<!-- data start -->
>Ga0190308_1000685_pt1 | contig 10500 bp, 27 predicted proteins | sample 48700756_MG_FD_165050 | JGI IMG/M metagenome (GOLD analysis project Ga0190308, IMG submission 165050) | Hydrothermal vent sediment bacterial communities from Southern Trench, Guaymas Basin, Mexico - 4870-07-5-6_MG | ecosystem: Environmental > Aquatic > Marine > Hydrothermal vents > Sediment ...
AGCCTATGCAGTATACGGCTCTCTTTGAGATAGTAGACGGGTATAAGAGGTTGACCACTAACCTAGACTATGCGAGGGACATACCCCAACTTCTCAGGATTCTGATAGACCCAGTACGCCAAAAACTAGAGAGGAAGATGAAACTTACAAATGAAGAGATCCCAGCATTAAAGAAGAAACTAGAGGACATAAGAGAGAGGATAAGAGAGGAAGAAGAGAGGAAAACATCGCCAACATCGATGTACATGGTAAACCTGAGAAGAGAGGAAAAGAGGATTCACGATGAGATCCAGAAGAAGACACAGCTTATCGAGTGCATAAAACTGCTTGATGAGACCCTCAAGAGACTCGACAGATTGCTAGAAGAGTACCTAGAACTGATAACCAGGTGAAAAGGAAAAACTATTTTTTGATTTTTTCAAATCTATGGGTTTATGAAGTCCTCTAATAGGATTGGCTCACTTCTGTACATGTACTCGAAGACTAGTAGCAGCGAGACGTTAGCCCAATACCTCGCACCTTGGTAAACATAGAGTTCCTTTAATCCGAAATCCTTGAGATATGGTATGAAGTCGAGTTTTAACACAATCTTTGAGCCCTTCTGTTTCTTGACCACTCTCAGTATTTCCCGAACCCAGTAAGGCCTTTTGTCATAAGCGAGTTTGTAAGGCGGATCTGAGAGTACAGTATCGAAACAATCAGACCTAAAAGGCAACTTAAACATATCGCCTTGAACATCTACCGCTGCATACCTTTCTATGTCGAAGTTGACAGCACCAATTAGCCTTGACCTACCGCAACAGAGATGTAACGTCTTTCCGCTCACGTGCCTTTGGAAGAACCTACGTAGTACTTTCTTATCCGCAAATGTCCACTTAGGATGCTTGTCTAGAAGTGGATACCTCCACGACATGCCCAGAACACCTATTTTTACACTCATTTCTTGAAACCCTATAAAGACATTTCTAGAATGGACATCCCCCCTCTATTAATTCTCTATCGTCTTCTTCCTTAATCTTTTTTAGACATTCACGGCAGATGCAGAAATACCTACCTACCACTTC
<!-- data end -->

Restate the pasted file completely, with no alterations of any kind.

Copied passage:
>Ga0190308_1000685_pt1 | contig 10500 bp, 27 predicted proteins | sample 48700756_MG_FD_165050 | JGI IMG/M metagenome (GOLD analysis project Ga0190308, IMG submission 165050) | Hydrothermal vent sediment bacterial communities from Southern Trench, Guaymas Basin, Mexico - 4870-07-5-6_MG | ecosystem: Environmental > Aquatic > Marine > Hydrothermal vents > Sediment ...
AGCCTATGCAGTATACGGCTCTCTTTGAGATAGTAGACGGGTATAAGAGGTTGACCACTAACCTAGACTATGCGAGGGACATACCCCAACTTCTCAGGATTCTGATAGACCCAGTACGCCAAAAACTAGAGAGGAAGATGAAACTTACAAATGAAGAGATCCCAGCATTAAAGAAGAAACTAGAGGACATAAGAGAGAGGATAAGAGAGGAAGAAGAGAGGAAAACATCGCCAACATCGATGTACATGGTAAACCTGAGAAGAGAGGAAAAGAGGATTCACGATGAGATCCAGAAGAAGACACAGCTTATCGAGTGCATAAAACTGCTTGATGAGACCCTCAAGAGACTCGACAGATTGCTAGAAGAGTACCTAGAACTGATAACCAGGTGAAAAGGAAAAACTATTTTTTGATTTTTTCAAATCTATGGGTTTATGAAGTCCTCTAATAGGATTGGCTCACTTCTGTACATGTACTCGAAGACTAGTAGCAGCGAGACGTTAGCCCAATACCTCGCACCTTGGTAAACATAGAGTTCCTTTAATCCGAAATCCTTGAGATATGGTATGAAGTCGAGTTTTAACACAATCTTTGAGCCCTTCTGTTTCTTGACCACTCTCAGTATTTCCCGAACCCAGTAAGGCCTTTTGTCATAAGCGAGTTTGTAAGGCGGATCTGAGAGTACAGTATCGAAACAATCAGACCTAAAAGGCAACTTAAACATATCGCCTTGAACATCTACCGCTGCATACCTTTCTATGTCGAAGTTGACAGCACCAATTAGCCTTGACCTACCGCAACAGAGATGTAACGTCTTTCCGCTCACGTGCCTTTGGAAGAACCTACGTAGTACTTTCTTATCCGCAAATGTCCACTTAGGATGCTTGTCTAGAAGTGGATACCTCCACGACATGCCCAGAACACCTATTTTTACACTCATTTCTTGAAACCCTATAAAGACATTTCTAGAATGGACATCCCCCCTCTATTAATTCTCTATCGTCTTCTTCCTTAATCTTTTTTAGACATTCACGGCAGATGCAGAAATACCTACCTACCACTTC